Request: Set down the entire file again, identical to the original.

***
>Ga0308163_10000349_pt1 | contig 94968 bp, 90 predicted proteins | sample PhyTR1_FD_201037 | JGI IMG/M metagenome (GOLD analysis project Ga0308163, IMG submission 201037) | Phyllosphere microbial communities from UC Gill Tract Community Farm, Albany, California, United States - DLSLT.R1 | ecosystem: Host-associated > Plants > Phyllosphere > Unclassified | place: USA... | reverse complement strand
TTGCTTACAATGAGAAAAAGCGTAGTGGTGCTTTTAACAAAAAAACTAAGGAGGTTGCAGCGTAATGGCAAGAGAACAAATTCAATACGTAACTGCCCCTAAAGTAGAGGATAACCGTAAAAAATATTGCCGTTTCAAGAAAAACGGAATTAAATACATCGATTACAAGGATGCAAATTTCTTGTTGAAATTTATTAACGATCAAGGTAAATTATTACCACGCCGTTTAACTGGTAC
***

>Ga0308163_10000349_pt1 | contig 94968 bp, 90 predicted proteins | sample PhyTR1_FD_201037 | JGI IMG/M metagenome (GOLD analysis project Ga0308163, IMG submission 201037) | Phyllosphere microbial communities from UC Gill Tract Community Farm, Albany, California, United States - DLSLT.R1 | ecosystem: Host-associated > Plants > Phyllosphere > Unclassified | place: USA... | reverse complement strand
TTGCTTACAATGAGAAAAAGCGTAGTGGTGCTTTTAACAAAAAAACTAAGGAGGTTGCAGCGTAATGGCAAGAGAACAAATTCAATACGTAACTGCCCCTAAAGTAGAGGATAACCGTAAAAAATATTGCCGTTTCAAGAAAAACGGAATTAAATACATCGATTACAAGGATGCAAATTTCTTGTTGAAATTTATTAACGATCAAGGTAAATTATTACCACGCCGTTTAACTGGTAC